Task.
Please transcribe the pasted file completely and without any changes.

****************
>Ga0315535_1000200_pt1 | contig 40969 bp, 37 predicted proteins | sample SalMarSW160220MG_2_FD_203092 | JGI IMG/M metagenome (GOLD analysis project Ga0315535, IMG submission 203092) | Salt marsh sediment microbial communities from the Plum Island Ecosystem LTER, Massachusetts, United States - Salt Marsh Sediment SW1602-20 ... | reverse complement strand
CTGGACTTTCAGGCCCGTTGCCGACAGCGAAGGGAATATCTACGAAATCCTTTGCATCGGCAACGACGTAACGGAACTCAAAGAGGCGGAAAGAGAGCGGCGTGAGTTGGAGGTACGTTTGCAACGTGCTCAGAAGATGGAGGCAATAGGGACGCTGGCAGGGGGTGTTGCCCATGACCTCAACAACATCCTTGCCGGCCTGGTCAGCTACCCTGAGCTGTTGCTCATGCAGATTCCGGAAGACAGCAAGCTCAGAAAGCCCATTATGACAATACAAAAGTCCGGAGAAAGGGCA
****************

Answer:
>Ga0315535_1000200_pt1 | contig 40969 bp, 37 predicted proteins | sample SalMarSW160220MG_2_FD_203092 | JGI IMG/M metagenome (GOLD analysis project Ga0315535, IMG submission 203092) | Salt marsh sediment microbial communities from the Plum Island Ecosystem LTER, Massachusetts, United States - Salt Marsh Sediment SW1602-20 ... | reverse complement strand
CTGGACTTTCAGGCCCGTTGCCGACAGCGAAGGGAATATCTACGAAATCCTTTGCATCGGCAACGACGTAACGGAACTCAAAGAGGCGGAAAGAGAGCGGCGTGAGTTGGAGGTACGTTTGCAACGTGCTCAGAAGATGGAGGCAATAGGGACGCTGGCAGGGGGTGTTGCCCATGACCTCAACAACATCCTTGCCGGCCTGGTCAGCTACCCTGAGCTGTTGCTCATGCAGATTCCGGAAGACAGCAAGCTCAGAAAGCCCATTATGACAATACAAAAGTCCGGAGAAAGGGCA